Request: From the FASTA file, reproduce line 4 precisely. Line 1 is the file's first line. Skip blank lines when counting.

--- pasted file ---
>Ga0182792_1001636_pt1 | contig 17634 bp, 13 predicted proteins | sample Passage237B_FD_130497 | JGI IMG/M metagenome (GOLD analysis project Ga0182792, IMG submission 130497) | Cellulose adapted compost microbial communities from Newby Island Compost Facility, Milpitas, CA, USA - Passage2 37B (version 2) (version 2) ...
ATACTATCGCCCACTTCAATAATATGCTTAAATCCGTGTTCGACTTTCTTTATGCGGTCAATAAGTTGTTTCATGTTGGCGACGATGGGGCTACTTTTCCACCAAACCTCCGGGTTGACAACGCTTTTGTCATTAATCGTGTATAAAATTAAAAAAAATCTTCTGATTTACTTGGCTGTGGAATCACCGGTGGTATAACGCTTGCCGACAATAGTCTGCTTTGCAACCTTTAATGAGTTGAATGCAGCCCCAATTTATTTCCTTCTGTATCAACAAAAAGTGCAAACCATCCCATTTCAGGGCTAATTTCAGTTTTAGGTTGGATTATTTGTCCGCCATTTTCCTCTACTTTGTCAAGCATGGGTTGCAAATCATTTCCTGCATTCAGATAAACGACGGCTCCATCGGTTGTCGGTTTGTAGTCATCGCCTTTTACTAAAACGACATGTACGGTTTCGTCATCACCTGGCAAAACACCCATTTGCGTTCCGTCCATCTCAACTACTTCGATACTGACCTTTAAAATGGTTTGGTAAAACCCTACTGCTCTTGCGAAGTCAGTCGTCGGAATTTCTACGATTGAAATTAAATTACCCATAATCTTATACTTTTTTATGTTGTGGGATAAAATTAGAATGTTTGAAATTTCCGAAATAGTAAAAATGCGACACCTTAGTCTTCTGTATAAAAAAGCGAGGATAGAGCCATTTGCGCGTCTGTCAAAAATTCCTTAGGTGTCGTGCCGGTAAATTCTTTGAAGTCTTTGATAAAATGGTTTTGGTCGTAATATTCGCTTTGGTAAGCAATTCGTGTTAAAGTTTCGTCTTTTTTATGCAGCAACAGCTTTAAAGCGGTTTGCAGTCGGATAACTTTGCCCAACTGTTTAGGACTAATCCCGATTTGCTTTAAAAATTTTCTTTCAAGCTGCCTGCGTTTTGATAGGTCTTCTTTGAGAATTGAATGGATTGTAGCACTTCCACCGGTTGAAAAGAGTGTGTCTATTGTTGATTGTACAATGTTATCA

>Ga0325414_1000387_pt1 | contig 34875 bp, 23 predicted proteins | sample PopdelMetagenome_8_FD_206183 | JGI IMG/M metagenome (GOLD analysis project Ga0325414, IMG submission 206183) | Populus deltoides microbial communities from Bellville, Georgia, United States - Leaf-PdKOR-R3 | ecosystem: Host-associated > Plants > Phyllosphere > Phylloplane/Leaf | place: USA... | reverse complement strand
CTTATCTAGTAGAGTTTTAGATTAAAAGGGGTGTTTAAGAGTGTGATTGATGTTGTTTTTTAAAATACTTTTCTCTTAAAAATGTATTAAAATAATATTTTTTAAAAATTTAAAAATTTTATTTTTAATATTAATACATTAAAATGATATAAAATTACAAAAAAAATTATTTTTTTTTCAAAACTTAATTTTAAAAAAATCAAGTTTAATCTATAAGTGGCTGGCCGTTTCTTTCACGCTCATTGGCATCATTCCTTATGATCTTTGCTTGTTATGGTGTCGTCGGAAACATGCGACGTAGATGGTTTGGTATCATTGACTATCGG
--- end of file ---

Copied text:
CTTATCTAGTAGAGTTTTAGATTAAAAGGGGTGTTTAAGAGTGTGATTGATGTTGTTTTTTAAAATACTTTTCTCTTAAAAATGTATTAAAATAATATTTTTTAAAAATTTAAAAATTTTATTTTTAATATTAATACATTAAAATGATATAAAATTACAAAAAAAATTATTTTTTTTTCAAAACTTAATTTTAAAAAAATCAAGTTTAATCTATAAGTGGCTGGCCGTTTCTTTCACGCTCATTGGCATCATTCCTTATGATCTTTGCTTGTTATGGTGTCGTCGGAAACATGCGACGTAGATGGTTTGGTATCATTGACTATCGG